I mean what Trump is imposing on the Republican Party you really saw last night, which is a -- both a demographic and a geographic trade. He is strengthening them with blue collar, non-urban, evangelical voters at the price of energizing minorities and millennials and moving them further away from the Republican. But also threatening their traditional strength with white collar, white suburbanites.

CAMEROTA: But how does that math work with the midterms?

BROWNSTEIN: And that is -- you know, that is -- that is really the key -- the key question because in places like West Virginia, Indiana, Ohio, are the kind of places where that trade by and large on a statewide basis is good for Republicans. It threaten them simultaneously in the races that we're seeing in Nevada and Arizona. But also in the House, where the maximum vulnerability are in these white collar suburb that Republican have traditionally won that are moving away from them, and that's the seat, the one result that was ominous for Republican leaders was in this Charlotte suburban district where the incumbent Republican, in the kind of district that's already trending away from the GOP under Trump, and the CNN poll, this majority of college white disapproved, over 60 percent of college white women disapproved. And that was the one race where the incumbent lost to a very conservative minister and where the Democrat now is, I think, you know, a total fighting chance. It is those places where the Republicans are most likely to see losses. The question is, does it extend beyond that. It's a more blue collar or rural districts. If it does, the House is gone. If it doesn't, Republicans have a fighting chance of holding it just -- just under the majority.

GREGORY: Well, and that's -- so, Ron, it's interesting. You look a lot of these ex-urban (ph) and suburban districts in the House, where some of that support may erode that makes it so difficult for Republican to hold on to the House. But demographics verse narrative, I'm interested in all the area that you pointed out, like immigration that bring out working class voter, more nationalist voter and more isolationist voters. And compare that to what Trump may be building as a narrative of leadership in foreign policy, in North Korea, potentially Iran. Plenty of people many may see all that a reckless. But if he's able to build a portfolio of leadership-driven success, combined with tax cuts, does that not draw in more, you know, white collar Republican -- typical mainstream Republican voters who say, you know what, the guy's kind of delivered on stuff.

BROWNSTEIN: Verse (ph) their views of his behavior.

GREGORY: Right.

BROWNSTEIN: The way he talks about race. His attitudes on immigration and trade. I mean that is the tension. I mean, in many ways, you see in the polling again in the last couple month, Trump has clearly re- solidified his hold on blue collar white Americans back up near 60 percent approval. I think it was 58 in the CNN poll among those voters where he -- where he most conspicuously underperforms a typical Republican are in those white collar suburbs, like that North Carolina district, like the Ohio district, where we've been seeing --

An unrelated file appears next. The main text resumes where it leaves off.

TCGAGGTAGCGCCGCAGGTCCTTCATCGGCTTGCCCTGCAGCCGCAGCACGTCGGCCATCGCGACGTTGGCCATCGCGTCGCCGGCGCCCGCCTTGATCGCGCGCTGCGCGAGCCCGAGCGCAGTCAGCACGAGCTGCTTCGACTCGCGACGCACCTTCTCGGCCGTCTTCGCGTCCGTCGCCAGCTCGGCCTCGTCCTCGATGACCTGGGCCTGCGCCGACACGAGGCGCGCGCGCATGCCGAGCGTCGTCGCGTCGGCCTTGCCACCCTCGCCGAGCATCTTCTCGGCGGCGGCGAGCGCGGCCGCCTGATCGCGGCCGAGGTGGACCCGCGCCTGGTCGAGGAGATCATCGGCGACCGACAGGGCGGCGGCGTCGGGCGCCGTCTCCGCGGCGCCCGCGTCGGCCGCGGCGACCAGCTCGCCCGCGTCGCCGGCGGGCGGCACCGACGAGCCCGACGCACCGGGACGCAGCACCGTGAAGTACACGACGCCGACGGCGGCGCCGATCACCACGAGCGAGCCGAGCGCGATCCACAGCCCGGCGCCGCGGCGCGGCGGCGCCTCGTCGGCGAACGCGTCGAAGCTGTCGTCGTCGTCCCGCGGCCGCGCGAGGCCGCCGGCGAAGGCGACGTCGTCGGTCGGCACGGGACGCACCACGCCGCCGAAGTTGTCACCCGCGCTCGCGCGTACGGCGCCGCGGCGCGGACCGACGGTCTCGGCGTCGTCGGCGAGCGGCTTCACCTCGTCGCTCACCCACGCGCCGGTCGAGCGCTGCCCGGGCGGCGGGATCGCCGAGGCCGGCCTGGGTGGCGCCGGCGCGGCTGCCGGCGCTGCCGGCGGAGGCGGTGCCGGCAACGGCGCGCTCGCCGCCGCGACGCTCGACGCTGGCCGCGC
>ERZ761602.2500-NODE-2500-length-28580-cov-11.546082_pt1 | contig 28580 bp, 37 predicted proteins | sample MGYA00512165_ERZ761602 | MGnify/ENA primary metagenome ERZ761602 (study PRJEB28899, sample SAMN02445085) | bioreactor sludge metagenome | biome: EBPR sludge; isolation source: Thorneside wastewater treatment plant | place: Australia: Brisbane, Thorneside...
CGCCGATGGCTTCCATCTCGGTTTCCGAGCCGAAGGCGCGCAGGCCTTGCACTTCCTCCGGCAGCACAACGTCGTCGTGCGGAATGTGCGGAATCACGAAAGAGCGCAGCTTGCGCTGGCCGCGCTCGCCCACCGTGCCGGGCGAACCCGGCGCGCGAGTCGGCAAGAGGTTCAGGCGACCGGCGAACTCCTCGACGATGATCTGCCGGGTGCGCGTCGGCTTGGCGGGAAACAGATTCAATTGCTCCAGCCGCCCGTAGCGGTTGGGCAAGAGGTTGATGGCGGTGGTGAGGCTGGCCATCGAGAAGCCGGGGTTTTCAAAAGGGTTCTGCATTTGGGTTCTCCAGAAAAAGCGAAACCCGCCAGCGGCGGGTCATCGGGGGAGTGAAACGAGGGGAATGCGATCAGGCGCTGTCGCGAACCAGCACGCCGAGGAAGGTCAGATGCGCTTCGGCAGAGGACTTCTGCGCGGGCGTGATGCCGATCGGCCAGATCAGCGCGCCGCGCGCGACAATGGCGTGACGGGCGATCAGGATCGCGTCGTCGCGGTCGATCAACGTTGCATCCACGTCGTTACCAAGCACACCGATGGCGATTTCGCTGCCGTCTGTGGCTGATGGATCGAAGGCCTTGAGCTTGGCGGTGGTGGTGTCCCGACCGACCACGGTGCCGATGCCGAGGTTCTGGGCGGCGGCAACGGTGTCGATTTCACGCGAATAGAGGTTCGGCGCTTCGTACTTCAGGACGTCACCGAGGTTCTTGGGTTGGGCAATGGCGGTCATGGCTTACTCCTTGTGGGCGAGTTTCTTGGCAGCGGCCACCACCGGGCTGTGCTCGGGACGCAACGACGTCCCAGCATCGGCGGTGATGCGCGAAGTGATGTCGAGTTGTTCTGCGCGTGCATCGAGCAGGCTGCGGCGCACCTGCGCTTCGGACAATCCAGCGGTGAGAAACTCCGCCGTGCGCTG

CUOMO: But do -- does that demographic --

BROWNSTEIN: Yes.

CUOMO: You know, because they're starting to emerge, this white suburban --

BROWNSTEIN: Yes.

CUOMO: The white collar, white suburban voter is the new soccer mom.

BROWNSTEIN: Yes.

CUOMO: Do we see evidence --

BROWNSTEIN: Some of them literally are, yes.

CUOMO: That they care about how he is more than the rest of the Trump base or the GOP?

BROWNSTEIN: Well, that's really -- the women clearly. I mean, you know, if you look college white women, Donald Trump is looking at a disapproval rating. Again, a CNN poll --

[06:45:04] CUOMO: College graduate.

BROWNSTEIN: College educated white women. He's got a disapproval rating of 64 percent. OK, Hillary Clinton only them but she only won 51 percent of them. Democrat -- no Democrat has won more than 52 percent. Democrats have won 52 percent of them is the most they've won in House elections going back over the last (INAUDIBLE). They have the potential to be in the 60s among those voters. That's clear. That is a clear and present danger for Republicans in the suburbs of Philly, and Chicago, and Minneapolis and Denver and Orange County, and Columbus, Ohio, and Charlotte, which were affected yesterday.

The issue is more the men. Do they also move? They are uneasy about Trump' behavior. But as David said, they like some of the results they're getting.

CAMEROTA: OK, David Gregory, Ron Brownstein, thank you both very much.

CUOMO: That was really good. We didn't even have to say anything.

CAMEROTA: We didn't say much, no.

CUOMO: No.

CAMEROTA: We were bystanders. We like that.

CUOMO: Had two better people. Why say anything? Why get in their way?

CAMEROTA: That's right.

CUOMO: All right, so, who's going to replace New York's former attorney general, Eric Schneiderman? It's up to the state legislature, OK? And what is his downfall going to mean to President Trump? The president is obviously very happy about Schneiderman going down. We discuss.

(COMMERCIAL BREAK)

[06:50:05] CAMEROTA: New York Governor Andrew Cuomo appointing a special prosecutor to investigate the allegations against the state's former attorney general, Eric Schneiderman. Schneiderman abruptly resigned on Monday hour after four women accused him of physical abuse in a bombshell "New Yorker" investigation. Schneiderman denies any wrongdoing.

Joining us now is CNN political commentator Errol Louis. He has a new op-ed for cnn.com called "The Shocking Downfall of Eric Schneiderman Won't Help Trump for Long."

Errol, great to see you.

ERROL LOUIS, CNN POLITICAL COMMENTATOR: Good morning.

CAMEROTA: You've been reporting on New York politics for decades. Were there ever any even whispers about this violent side of Eric Schneiderman?